For all the strong rhetoric, China’s latest policy actions suggest a shift in focus on the economy to mix relatively pain-free reforms that burnish Beijing’s credentials for change with measures to prop up sagging growth.
While Premier Li Keqiang provides a drip-feed of easy reforms, he will avoid more radical moves for fear of tipping the world’s second-biggest economy over the edge.
Analysts from top government think-tanks say there is no reason to doubt the government’s commitment to rebalancing China’s economy away from an investment- and credit-driven growth model to one that relies more on consumption and innovation.
But the leaders are aware they are walking a fine line and the economy’s weaker-than-expected performance this year has underlined the need to tread carefully. Reform may well secure future growth, but if they push too hard now they could cause an economic shock that forces Beijing to resort to old-school pump-priming, prolonging the very economic model they are trying to dismantle.
“The government has to safeguard its bottom line in growth, while restructuring the economy. It’s very difficult to balance,” said He Qiang, an economist at the Central University of Finance and Economics in Beijing and an adviser to parliament.
“Economic restructuring cannot be achieved overnight and it should be a gradual reform, not a revolution.”
Since President Xi Jinping and Li were appointed in March to lead China they have pressed the reform message to wean the country off a diet of breakneck expansion and easy credit that fuelled double-digit growth for three decades and catapulted China to the top table of global economies.
Just last week Xi was quoted by the official Xinhua news agency on the need “to deepen reforms in all aspects” although he also acknowledged the line between “being courageous and walking steadily”.
In a nod to growth concerns, Beijing has unveiled a series of small steps in recent weeks that analysts say are geared to providing quick help to the economy.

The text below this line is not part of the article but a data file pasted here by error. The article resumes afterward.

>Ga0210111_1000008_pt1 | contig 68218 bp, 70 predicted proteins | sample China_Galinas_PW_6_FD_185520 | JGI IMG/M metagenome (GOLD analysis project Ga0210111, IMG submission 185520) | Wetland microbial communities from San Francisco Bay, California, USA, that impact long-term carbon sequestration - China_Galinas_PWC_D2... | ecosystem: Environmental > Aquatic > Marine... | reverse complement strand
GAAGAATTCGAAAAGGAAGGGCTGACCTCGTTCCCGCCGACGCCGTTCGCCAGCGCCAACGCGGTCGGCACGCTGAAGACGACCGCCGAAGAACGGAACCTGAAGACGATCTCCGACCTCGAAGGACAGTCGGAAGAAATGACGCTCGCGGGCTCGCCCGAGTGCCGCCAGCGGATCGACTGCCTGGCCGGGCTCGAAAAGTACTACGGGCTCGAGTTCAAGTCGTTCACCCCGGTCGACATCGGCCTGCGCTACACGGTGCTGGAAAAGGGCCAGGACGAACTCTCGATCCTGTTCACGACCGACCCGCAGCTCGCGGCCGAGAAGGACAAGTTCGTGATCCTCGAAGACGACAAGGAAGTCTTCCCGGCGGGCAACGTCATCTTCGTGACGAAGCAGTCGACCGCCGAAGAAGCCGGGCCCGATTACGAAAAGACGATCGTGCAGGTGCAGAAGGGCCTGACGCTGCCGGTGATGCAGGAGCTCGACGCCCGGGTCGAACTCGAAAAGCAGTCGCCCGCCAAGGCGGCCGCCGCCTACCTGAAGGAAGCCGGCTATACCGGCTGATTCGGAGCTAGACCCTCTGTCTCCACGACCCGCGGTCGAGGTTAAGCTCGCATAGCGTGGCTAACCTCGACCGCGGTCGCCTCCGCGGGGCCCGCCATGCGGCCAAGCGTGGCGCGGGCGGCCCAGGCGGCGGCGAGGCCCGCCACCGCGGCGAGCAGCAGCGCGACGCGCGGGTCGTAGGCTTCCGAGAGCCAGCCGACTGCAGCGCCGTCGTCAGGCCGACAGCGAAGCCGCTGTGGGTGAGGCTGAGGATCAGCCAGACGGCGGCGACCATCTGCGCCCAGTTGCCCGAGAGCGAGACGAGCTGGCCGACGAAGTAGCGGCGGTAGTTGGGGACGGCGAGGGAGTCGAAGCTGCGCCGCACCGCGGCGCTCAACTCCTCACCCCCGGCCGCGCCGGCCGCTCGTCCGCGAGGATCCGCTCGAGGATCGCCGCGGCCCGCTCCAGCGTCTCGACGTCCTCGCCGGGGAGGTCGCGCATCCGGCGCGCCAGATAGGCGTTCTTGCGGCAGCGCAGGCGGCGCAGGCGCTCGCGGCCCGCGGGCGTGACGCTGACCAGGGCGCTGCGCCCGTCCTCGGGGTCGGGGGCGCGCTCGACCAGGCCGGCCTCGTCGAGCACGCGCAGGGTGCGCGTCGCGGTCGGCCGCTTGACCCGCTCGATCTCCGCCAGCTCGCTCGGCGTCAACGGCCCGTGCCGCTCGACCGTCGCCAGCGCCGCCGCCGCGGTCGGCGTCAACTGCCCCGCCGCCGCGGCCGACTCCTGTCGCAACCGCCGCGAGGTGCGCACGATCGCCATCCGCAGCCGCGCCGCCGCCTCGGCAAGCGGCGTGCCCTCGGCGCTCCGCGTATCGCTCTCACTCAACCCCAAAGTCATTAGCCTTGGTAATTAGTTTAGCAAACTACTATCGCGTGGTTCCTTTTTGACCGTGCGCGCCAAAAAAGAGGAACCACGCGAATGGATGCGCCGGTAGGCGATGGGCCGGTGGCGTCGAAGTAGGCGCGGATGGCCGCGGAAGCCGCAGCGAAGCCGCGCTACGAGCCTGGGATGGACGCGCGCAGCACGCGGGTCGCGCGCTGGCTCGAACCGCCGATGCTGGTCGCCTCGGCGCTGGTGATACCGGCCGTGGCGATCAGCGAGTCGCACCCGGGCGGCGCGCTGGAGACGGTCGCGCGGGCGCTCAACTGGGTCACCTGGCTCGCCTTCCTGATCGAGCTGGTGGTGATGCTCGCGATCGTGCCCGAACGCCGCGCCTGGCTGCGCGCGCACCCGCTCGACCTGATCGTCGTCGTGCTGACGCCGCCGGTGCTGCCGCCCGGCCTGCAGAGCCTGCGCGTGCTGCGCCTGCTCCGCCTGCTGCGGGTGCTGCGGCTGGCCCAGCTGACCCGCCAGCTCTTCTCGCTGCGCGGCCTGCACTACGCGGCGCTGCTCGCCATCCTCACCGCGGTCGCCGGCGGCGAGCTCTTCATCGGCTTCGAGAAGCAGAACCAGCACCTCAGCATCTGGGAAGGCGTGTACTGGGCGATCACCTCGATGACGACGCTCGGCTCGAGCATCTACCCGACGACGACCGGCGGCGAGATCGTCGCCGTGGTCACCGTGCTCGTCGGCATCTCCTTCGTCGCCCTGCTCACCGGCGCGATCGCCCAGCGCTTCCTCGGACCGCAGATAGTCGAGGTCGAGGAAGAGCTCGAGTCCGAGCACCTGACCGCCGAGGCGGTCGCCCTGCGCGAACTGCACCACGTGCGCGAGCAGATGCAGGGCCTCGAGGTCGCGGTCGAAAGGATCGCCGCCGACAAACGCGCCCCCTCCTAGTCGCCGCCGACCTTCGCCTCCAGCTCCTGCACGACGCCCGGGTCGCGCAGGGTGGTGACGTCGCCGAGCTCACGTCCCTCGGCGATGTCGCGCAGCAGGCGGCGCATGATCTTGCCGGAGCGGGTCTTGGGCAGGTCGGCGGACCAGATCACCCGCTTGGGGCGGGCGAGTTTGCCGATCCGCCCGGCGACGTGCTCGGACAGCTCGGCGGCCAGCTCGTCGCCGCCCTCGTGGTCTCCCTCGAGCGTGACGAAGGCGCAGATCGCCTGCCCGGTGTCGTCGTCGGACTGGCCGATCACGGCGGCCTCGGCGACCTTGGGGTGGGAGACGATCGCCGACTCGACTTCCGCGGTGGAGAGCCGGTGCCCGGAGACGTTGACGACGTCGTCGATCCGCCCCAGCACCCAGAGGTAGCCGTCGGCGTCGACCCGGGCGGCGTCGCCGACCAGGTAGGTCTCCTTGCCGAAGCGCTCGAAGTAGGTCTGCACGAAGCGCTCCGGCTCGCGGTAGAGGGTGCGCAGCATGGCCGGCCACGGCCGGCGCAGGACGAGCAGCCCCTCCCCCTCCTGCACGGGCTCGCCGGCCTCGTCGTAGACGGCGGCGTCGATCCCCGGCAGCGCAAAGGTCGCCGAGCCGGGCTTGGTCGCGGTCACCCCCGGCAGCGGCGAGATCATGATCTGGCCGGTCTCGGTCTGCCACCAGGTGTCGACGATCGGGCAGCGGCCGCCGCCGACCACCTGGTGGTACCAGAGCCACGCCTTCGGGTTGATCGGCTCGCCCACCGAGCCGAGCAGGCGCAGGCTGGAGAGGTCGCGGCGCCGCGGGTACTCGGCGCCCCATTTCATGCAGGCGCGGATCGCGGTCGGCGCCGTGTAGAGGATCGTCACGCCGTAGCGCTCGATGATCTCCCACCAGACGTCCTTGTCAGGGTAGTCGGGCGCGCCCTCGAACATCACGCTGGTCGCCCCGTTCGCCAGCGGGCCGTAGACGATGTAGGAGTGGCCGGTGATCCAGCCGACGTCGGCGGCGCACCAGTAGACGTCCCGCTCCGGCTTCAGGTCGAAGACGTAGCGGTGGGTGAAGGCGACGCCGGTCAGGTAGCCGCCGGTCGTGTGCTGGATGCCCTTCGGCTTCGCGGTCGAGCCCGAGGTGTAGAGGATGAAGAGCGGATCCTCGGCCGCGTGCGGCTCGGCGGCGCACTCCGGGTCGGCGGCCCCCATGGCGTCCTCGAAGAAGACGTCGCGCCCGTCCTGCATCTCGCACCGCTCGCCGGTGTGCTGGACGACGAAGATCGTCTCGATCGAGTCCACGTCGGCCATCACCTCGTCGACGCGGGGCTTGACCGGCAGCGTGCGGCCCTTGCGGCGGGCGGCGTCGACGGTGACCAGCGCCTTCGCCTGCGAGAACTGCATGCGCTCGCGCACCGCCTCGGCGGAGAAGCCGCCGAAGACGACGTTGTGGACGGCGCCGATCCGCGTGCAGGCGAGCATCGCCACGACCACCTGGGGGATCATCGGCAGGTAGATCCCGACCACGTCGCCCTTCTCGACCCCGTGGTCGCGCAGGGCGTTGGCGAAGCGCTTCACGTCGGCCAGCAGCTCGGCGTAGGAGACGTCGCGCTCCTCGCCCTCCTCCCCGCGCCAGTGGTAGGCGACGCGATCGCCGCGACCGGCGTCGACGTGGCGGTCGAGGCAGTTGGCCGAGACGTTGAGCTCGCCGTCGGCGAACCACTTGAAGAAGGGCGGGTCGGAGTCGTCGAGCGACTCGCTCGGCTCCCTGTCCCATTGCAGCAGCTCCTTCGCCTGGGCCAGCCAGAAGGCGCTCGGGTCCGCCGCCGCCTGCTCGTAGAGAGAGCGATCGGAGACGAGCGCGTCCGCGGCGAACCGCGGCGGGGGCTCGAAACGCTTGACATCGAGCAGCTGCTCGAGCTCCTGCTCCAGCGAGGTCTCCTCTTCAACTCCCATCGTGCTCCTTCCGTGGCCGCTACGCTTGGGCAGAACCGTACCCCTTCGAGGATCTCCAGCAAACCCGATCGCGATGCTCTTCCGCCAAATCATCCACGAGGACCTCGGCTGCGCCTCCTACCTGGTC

Last week, Beijing said it will scrap tax for six million small businesses, speed up railway investment and offer more help to exporters.
That means radical reforms, such as full interest rate liberalisation, are off the table for now although they may be tackled in October, when the Communist Party holds a key meeting that will set its economic agenda for the next decade and which may also include some political reform.
Until then authorities will reach for low-hanging fruit: uncontroversial reforms that move in the right direction and could have some, even if only modest, impact on growth, but which are limited in scope and ambition.
The central bank’s decision earlier this month to remove the floor on bank lending rates is an example. It was welcomed as a largely symbolic prelude to removing caps on deposit rates, a much more difficult task that will take time.
The central bank says a deposit insurance scheme and other preparations are needed before a move on deposits and economists said besides concerns it would squeeze banks’ profits there is also concern about its near-term economic impact.
“They dare not to liberalise deposit rates now as that could push up borrowing costs,” said Liang Youcai, an economist at State Information Centre, a government think-tank. The working assumption is that lending rates would rise to pay for the higher cost of deposits.